Sunday, June 12, 2011

Insights from the CFDA Awards

Last month, I was selected to be a volunteer for this year's CFDA Awards, which I was massively excited about!  I basically served as a placeholder for some of the choreography (no, I wasn't dancing haha) and helped with a few other things twice before the show.

On Monday night, I got to the venue in the afternoon, but there wasn't anything really for us to do so we just watched the models practice the choreography for the Mark Jacobs Lifetime Achievement Award we worked the kinks out of previously.

The stage was incredible...  There were a ton of sweet visual effects projected against the jagged skyline-looking shapes and a brilliantly glittery Swarovski encrusted podium.

Though there were no empty seats or places for me to perch up to watch the show from in the crowd, as a volunteer, I did have a backstage pass.  So after we were finished for the day, I went right back to the Green Room and made friends with the guy in charge of handing out the boxed meals and just posted up and chilled for 3 hours until the awards started at 8 pm and I could watch it on the screen back there.

We started talking about all kinds of things, but one idea that kept coming up was that he was very insistent that being a successful artist means tapping into a particular lifestyle that a subset of culture also identifies with.  Among many examples he gave, one was the rapper Wiz Khalifa.  He was talking about how easy is was for him because since his lifestyle is "weedhead," there's automatically an audience for that by default.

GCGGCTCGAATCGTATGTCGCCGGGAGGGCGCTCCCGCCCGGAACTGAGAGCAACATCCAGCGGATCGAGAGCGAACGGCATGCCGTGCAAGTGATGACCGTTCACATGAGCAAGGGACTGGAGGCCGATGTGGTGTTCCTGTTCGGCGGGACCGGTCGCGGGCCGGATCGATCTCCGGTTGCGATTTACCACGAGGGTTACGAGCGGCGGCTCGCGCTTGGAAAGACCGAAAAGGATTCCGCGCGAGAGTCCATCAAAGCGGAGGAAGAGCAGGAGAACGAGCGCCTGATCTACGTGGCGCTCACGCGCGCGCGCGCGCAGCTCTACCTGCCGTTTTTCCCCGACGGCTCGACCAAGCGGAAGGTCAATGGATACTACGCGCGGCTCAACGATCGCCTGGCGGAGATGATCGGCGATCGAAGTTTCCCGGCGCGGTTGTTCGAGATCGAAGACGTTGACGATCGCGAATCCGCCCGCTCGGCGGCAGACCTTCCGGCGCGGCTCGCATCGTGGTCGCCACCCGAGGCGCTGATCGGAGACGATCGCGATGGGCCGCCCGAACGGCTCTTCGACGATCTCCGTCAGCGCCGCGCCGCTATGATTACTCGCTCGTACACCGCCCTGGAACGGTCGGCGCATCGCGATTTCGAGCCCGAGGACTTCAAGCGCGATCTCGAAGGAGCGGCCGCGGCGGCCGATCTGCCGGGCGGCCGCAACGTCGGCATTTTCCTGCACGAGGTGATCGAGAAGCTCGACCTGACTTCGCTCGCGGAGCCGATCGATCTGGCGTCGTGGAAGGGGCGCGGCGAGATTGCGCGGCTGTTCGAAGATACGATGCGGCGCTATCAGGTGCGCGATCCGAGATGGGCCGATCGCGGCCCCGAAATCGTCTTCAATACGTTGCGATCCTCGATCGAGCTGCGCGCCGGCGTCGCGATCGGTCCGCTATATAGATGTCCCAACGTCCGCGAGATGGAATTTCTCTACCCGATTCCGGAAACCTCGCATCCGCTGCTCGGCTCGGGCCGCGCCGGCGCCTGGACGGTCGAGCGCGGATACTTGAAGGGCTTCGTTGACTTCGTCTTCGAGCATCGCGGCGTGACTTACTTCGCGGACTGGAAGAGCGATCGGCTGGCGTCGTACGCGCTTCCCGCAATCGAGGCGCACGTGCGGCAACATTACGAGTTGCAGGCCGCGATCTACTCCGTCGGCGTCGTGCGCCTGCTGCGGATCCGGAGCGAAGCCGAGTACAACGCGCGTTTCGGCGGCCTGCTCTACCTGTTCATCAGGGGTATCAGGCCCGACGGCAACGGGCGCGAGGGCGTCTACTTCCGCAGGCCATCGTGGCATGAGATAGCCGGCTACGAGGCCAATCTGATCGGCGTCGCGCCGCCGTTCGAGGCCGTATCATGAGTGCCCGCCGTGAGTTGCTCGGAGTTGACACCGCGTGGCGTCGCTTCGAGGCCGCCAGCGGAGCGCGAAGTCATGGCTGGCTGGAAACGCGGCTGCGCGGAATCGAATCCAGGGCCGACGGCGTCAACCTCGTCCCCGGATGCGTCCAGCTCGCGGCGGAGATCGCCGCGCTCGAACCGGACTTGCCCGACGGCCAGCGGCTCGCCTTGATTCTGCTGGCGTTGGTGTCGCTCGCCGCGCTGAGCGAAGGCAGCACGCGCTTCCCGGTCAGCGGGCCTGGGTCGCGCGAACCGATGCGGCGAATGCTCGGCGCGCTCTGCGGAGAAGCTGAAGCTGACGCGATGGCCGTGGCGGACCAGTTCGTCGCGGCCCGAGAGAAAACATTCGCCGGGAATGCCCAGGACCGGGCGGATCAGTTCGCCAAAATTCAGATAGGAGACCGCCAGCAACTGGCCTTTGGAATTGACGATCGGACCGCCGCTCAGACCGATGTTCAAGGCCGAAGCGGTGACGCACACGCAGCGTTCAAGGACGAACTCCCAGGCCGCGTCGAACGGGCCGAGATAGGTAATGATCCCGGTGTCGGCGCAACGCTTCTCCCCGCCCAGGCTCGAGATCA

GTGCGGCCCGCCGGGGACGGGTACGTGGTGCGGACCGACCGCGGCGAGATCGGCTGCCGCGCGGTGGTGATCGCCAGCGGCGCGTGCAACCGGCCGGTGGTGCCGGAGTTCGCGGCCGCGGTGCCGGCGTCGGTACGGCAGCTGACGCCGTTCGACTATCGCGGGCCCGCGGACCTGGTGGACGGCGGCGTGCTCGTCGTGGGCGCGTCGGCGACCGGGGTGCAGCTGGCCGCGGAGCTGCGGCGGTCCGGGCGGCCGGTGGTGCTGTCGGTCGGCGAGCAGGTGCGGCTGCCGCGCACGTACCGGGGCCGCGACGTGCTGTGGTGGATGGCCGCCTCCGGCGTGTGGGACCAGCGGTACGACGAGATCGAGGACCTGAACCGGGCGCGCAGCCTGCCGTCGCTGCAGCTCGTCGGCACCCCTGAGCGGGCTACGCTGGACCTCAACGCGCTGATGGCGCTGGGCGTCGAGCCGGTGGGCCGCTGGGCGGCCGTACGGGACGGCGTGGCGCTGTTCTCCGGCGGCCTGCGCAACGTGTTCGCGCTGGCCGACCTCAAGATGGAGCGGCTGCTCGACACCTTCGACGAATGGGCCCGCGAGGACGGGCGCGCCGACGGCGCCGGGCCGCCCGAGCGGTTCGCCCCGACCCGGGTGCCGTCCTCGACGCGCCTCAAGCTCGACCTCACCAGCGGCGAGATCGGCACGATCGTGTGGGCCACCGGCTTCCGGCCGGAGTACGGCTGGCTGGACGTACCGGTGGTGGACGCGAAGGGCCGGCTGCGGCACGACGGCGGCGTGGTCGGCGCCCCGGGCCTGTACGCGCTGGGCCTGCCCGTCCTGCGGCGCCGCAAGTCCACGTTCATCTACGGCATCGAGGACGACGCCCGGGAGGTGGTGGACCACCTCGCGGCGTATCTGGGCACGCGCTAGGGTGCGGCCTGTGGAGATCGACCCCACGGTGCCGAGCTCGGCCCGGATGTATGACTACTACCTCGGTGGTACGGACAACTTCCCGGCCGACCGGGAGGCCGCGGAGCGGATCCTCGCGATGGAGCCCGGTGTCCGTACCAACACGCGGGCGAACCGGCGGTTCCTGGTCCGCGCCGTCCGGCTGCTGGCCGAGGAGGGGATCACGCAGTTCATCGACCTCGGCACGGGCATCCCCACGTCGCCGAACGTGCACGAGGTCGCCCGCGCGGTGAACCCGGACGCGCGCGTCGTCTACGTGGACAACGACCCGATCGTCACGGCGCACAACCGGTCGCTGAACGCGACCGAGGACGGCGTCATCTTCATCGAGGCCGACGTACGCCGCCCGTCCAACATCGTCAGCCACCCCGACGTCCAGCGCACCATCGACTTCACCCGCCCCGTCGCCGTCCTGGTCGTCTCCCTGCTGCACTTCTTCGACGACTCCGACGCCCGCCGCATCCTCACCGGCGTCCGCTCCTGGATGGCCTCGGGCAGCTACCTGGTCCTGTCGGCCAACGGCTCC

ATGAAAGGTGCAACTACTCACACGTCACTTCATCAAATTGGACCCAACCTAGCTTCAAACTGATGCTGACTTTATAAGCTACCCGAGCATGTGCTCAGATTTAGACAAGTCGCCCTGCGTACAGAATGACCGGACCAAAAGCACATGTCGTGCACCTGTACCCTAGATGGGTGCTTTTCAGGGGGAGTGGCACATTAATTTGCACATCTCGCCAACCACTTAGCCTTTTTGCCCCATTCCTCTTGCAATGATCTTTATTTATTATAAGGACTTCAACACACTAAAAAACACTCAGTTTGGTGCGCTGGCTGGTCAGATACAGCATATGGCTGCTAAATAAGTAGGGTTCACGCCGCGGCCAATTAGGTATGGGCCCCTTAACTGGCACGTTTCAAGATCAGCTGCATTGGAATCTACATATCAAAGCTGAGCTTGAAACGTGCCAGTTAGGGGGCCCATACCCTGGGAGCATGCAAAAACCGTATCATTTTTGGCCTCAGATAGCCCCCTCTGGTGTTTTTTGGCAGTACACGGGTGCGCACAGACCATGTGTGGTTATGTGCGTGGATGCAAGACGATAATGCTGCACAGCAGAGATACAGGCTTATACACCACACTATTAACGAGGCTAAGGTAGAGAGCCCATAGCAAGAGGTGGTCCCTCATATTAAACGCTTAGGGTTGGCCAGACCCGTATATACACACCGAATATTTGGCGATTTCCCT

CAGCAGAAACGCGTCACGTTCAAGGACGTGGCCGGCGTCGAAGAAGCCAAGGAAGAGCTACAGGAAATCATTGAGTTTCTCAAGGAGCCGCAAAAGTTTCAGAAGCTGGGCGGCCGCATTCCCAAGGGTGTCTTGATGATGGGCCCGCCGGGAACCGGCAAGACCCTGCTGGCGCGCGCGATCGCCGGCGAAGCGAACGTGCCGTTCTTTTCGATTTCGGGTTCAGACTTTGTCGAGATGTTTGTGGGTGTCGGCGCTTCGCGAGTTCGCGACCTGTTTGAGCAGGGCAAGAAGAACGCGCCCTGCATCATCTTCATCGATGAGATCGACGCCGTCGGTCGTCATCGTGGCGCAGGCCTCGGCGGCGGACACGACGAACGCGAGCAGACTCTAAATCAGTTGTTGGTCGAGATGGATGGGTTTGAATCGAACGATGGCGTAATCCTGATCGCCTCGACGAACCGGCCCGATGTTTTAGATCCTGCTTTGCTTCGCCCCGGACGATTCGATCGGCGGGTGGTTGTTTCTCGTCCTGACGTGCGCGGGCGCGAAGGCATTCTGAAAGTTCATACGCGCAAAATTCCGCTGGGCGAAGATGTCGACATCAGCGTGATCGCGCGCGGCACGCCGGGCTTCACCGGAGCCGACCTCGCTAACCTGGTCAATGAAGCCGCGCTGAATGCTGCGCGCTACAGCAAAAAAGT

I kind of resisted at first until I realized he was kind of saying something I really believe in, but in a different way...  I think it is massively better and more valuable to listen to people and find out what they're asking for and create something in reaction to that as opposed to making something YOU think is cool and convincing people how much they should like it.  One sells itself, the other requires a lot of effort to get it sold.

On a sidenote, this is only if serving other people's needs and wants is in part of your gameplan.  To the degree that personal expression and art is what you're trying to accomplish, is the degree that this is less and less important.

As the "get-to-your-seats" bell started ringing 15 minutes before the show, I started to get really excited.  I'd seen a lot of the show already since we'd done two run-throughs with many of the intros and speeches pre-submitted.  Of course, I didn't know who the winners were and obviously, there's always the x-factor of a live event...

There were a lot of things that stuck out, but there were two I've found myself thinking over the past week.  The first was from Founder's Award winner Hal Rubenstein, who actually quoted someone else, saying, "When someone wakes up in the morning, the first things that person asks himself is what am I going to eat and what am I going to wear."

The other thing that stood out was something Lady Gaga said about how the clothing that someone wears can alter their mood, thanking all the CFDA members, "It was all of you who made me feel like a star before I was one."